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CBI Urges Restraint On The Low Pay Commission


The CBI has urged the Low Pay Commission to show restraint when it comes to increasing the National Minimum Wage (NMW).

And after last week’s row with the British Retail Consortium, the TUC has welcomed the CBI’s submission – but said it could go further.

In its submission, the CBI warns that rising energy costs, lower 2007 growth forecasts and the increasing cost of employment regulation mean that the economy simply cannot accommodate further heavy minimum wage rises.

Susan Anderson, CBI Director of HR Policy, said: “The minimum wage has improved living standards for many workers, but continuing heavy annual increases are simply not sustainable, as the Low Pay Commission itself acknowledges.

“Firms are already under great pressure from rising energy costs, lower-waged competition overseas, and an uncertain global economic outlook.

“Others are being undercut by a minority of unscrupulous employers who take workers on the black market to avoid paying the minimum wage.

“We hope that this year the rise will be more modest, so that employers can consolidate the costs to date, and restore the vital differentials in pay that have been flattened by the minimum wage which encourage people to train and take on extra responsibilities in the workplace.

“Employers support the minimum wage and it must not be left to wither on the vine, but increases must be more affordable.”

TUC general secretary Brendan Barber said: “The CBI has sensibly scrapped its call for freezing and effectively neutering the minimum wage and is once again calling for affordable increases.

“British business has comfortably been paying a growing minimum wage and given the positive economic outlook for the next two years, a minimum wage of over £6 by 2008 should be easily affordable.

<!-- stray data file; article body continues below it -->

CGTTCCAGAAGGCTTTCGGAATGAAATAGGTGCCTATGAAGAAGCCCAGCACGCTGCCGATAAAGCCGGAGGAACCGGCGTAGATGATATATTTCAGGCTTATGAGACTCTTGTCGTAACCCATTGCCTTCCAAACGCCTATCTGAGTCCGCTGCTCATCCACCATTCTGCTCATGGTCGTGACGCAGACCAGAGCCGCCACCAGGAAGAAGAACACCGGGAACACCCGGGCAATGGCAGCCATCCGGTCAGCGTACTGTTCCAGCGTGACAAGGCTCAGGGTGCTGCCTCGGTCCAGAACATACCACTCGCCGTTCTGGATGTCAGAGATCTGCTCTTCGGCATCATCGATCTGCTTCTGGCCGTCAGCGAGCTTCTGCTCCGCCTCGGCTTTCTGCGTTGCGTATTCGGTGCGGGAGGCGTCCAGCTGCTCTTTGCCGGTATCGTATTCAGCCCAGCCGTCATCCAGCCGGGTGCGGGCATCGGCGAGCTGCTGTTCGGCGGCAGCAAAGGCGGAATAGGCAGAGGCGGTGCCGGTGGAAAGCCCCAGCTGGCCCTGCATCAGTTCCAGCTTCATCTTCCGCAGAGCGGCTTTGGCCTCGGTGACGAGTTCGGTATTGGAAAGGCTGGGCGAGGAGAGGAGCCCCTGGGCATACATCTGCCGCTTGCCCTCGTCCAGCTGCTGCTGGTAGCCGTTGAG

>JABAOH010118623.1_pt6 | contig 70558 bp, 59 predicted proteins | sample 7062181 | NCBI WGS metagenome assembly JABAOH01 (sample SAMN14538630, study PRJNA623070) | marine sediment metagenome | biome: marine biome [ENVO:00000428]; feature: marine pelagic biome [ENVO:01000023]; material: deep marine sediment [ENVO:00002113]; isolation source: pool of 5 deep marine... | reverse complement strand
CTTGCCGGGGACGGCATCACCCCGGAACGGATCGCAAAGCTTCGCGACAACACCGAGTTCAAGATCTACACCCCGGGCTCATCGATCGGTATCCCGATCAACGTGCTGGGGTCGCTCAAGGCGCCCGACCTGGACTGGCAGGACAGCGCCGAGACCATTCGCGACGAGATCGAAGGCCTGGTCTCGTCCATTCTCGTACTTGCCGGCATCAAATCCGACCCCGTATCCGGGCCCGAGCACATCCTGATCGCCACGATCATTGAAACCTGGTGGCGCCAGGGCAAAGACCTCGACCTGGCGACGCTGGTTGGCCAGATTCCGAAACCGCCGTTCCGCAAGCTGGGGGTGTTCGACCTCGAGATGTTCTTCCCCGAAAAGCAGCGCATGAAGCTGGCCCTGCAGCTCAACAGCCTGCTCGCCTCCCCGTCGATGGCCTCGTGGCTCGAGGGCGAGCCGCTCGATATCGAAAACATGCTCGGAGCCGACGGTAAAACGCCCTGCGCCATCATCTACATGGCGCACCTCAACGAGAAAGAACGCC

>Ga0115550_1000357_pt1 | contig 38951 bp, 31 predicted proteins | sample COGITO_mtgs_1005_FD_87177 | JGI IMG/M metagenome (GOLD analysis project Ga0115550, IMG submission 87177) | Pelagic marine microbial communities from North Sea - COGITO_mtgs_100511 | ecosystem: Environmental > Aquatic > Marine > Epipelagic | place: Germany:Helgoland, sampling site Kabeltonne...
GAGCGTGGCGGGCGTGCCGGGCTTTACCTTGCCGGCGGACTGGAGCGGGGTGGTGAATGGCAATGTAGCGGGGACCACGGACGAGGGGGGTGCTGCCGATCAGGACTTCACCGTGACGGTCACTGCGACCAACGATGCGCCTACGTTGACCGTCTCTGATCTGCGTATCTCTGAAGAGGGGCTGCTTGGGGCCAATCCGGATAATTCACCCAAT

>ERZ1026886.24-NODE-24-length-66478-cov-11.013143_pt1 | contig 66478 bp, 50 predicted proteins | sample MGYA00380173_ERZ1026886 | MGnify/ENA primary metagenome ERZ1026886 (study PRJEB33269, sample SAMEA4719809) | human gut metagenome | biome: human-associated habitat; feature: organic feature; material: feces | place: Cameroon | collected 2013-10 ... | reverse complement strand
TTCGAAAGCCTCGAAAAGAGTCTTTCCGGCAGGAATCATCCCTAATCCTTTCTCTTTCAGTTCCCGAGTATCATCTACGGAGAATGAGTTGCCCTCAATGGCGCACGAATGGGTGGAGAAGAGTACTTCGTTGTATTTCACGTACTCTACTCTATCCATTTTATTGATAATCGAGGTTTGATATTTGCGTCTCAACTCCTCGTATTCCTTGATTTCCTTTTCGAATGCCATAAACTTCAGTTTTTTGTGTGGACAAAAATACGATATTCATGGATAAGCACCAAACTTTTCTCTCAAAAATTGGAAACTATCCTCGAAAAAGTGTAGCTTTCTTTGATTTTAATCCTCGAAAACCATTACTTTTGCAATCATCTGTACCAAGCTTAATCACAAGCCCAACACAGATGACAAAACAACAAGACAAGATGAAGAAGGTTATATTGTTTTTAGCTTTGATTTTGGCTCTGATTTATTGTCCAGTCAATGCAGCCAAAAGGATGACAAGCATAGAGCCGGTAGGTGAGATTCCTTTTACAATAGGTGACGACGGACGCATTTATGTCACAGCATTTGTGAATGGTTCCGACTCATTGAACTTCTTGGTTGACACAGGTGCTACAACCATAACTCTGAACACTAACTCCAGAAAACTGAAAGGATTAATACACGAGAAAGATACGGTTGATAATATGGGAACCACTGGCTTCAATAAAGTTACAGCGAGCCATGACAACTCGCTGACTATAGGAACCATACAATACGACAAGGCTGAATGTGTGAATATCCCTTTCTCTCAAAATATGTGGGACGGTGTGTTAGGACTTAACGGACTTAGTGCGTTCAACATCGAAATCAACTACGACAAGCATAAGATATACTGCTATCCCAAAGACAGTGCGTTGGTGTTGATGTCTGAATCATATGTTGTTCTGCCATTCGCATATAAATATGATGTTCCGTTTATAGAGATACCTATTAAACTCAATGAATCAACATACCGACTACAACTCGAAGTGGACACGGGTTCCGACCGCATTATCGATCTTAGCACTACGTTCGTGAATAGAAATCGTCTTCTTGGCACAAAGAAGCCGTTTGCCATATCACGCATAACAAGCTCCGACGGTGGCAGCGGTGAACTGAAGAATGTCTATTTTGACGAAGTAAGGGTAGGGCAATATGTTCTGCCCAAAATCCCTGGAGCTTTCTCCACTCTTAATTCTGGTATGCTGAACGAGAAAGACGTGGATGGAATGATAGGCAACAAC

“The CBI is right to attack bad bosses in the cash-in-hand economy who undercut good employers by paying as little as £1 per hour but they need to go further. I look forward to employer groups supporting our calls for tougher enforcement of the minimum wage including the naming and shaming and even imprisonment of rogue employers.”

The TUC is calling on the CBI to sign up to the following measures to strengthen enforcement of the NMW, included in its own submission to the Low Pay Commission:

  • More funding for HM Revenue and Custom’s (HMRC) enforcement work and joint enforcement projects with other government agencies.

  • More prosecutions of employers avoiding the NMW and repeat offenders to be named and shamed.

  • The maximum fine for minimum wage offences is currently £5,000, this should be increased substantially and there should be the option of imposing a prison term on rogue employers.

  • HMRC should be able to pursue cases of detriment – where a worker is picked on for claiming the NMW: this treatment is illegal at the moment but can only be enforced by an employment tribunal.

  • Interest to be paid to workers on arrears of the minimum wage (Low Pay Commission recommendation 2005.)

  • Tighter regulation of employment agencies to crack down on abuse of workers’ rights.

  • Third parties complaining about minimum wage abuses, such as trade unions or community groups, should have the right to be informed of the outcome of their complaint.

  • All benefit and tax credit applications from workers should be checked for compliance with the minimum wage.

  • The minimum wage for seafarers should be enforced and the existing loopholes closed off.

  • There should be a stronger role for trade unions in enforcement in order to protect vulnerable workers. This would include allowing unions to bring employment tribunals cases directly against employers, at the moment cases can only be brought by individual employees.


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